Planning is the best way to be sure you’re dealing with the most important things. It also helps you prepare for the future.
Start by writing down all your household income and where it comes from – for example salary, benefits, or anywhere else.
Then write down what you spend money on. Try and come up with at least a rough figure for everything, from rent or mortgage payments to social and leisure activities. It can be useful to refer to recent bank or credit card statements to make sure you don’t forget anything.
Decide which items on your list are essential (for example rent or mortgage, household bills or other contract payments). That gives you an idea of how much you have available for other things you want to do.
If you know something will be expensive, planning can help you work towards it rather than being caught out and risking getting into problems.
Don’t be afraid to ask for advice. Whatever your income, a financial adviser can help you make the most of what you have available.
Dealing with debt?
It can be easy to get into debt and begin to feel overwhelmed.
If that’s you, don’t delay – talk to someone who can help you get things under control. Contact’s freephone helpline has details of national and local debt advice services, or visit the Scottish Government website Scotland’s Financial Health Service for advice on all aspects of debt management including links to local advisers across Scotland.
An adviser will give you free confidential advice and support to start sorting out your debts and managing payments.
Building your young person’s financial awareness
It’s a good idea to involve your young person in managing their money as far as possible, depending on their understanding and ability.
The aim is to build their everyday awareness as one of the steps towards greater independence. Even if they will always need help in some areas, being able to manage money is important in reducing stress and building confidence.
Start by talking about where your own money comes from, and how you decide what to spend. Even if you manage their benefits or expenditure, you can encourage them to check amounts and monitor invoices.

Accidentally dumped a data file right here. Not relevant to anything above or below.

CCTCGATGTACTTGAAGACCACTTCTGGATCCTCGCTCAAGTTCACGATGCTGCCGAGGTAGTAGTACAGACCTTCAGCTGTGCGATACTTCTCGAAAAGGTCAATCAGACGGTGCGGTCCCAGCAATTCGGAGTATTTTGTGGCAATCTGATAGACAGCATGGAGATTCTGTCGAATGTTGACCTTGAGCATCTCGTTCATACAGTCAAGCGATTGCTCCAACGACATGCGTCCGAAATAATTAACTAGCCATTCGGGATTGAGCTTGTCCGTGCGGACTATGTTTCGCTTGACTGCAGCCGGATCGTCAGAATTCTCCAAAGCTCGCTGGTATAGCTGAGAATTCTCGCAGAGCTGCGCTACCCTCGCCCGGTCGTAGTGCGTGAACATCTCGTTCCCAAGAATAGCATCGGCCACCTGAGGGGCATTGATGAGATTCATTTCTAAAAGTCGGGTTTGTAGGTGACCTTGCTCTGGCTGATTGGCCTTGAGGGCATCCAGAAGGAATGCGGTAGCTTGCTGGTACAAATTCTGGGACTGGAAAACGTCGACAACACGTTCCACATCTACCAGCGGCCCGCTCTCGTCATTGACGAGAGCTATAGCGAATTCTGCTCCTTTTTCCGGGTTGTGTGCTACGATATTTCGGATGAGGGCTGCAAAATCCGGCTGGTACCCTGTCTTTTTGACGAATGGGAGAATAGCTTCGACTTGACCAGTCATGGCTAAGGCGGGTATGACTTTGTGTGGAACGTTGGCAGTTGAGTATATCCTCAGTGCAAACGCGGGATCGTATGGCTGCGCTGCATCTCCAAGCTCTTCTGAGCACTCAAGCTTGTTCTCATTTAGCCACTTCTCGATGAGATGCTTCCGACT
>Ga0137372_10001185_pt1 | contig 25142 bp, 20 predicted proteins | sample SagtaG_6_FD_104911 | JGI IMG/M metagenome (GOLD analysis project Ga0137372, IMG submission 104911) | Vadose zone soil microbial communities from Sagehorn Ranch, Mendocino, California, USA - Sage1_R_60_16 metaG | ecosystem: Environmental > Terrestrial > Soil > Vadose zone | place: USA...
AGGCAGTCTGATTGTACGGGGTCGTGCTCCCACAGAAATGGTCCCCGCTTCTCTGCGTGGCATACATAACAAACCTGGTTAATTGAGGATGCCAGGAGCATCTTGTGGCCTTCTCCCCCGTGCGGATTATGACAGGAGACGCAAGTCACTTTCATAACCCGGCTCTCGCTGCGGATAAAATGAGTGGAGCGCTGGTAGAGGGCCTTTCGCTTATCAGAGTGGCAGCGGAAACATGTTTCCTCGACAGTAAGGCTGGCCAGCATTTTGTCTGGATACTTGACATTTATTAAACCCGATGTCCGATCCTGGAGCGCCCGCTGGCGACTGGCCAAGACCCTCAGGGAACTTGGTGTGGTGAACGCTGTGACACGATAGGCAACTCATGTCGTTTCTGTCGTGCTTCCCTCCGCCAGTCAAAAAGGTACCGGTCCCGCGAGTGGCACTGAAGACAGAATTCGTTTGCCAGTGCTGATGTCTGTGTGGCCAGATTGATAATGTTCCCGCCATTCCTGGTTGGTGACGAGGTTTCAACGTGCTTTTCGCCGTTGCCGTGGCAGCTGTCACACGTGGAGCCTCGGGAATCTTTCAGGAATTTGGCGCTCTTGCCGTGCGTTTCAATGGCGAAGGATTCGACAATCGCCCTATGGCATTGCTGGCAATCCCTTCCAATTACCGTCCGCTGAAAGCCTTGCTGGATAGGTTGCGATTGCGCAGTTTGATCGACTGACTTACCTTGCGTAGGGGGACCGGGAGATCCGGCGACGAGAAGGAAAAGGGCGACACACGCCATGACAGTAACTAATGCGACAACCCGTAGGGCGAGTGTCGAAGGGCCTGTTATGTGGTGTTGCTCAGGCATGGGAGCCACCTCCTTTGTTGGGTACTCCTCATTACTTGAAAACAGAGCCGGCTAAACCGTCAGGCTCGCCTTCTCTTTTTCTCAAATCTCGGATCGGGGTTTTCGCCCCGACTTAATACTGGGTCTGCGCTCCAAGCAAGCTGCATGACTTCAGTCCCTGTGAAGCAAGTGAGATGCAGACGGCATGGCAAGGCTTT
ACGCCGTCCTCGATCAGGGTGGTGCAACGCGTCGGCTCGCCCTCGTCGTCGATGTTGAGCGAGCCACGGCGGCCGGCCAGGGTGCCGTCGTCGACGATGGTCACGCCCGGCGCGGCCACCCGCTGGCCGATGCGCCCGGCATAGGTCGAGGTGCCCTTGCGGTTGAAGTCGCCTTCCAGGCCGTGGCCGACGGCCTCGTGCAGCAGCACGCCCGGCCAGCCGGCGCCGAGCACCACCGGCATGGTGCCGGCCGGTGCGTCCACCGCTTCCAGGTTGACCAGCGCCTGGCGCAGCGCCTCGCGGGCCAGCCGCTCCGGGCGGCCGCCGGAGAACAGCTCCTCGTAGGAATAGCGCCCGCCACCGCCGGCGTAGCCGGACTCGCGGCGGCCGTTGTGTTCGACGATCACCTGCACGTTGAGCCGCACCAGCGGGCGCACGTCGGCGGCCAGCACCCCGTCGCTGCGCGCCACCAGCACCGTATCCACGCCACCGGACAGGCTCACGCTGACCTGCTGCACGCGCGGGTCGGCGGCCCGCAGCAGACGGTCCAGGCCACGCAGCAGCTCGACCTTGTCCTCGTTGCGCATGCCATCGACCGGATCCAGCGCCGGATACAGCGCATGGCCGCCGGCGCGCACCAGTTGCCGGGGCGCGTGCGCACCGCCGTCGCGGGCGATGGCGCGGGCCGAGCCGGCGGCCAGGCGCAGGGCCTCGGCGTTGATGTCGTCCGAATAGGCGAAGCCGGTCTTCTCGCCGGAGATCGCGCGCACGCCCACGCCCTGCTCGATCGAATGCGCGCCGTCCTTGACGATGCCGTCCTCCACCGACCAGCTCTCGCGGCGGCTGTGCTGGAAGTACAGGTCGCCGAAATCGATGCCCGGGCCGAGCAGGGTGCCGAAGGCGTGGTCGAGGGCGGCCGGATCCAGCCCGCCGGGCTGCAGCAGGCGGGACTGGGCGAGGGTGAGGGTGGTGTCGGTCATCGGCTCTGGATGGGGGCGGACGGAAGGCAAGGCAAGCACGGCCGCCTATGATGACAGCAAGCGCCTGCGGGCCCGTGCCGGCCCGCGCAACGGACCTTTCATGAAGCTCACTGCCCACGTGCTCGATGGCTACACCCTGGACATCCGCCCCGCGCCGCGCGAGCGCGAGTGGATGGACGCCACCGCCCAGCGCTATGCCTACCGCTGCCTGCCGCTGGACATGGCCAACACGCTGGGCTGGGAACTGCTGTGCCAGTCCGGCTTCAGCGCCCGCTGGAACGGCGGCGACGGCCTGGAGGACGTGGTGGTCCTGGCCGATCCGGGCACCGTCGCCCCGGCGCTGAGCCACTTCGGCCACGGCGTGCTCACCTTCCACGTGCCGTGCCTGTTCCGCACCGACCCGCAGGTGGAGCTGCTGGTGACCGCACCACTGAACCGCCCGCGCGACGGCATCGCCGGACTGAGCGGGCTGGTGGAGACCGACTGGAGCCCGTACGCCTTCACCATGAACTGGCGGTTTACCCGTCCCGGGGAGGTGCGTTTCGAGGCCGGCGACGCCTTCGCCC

Try and come up with a way of keeping track of money that makes sense to them, and use it together – maybe a spreadsheet for transactions if you have a computer, or a notebook kept just for finance. Money can be a difficult concept to grasp, especially now most of us don’t use actual coins and notes very often. Seeing the numbers can help make it more real over time.
If it’s appropriate, give your young person some responsibility in managing money – start with small amounts and build up gradually. If you have guardianship or power of attorney, your young person can take responsibility for some tasks and you step in where they need more support.
Make sure they know what to do if something goes wrong – especially if there seems to be an error, for example an incorrect invoice or statement. It’s important they know where to find help if they need it, to avoid overpaying and prevent undue stress.
Managing direct payments
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Note: these links take you away from this site
- Self Directed Support Scotland
- Independent Living Fund Scotland (ILF)
- Student Awards Agency Scotland (SAAS)
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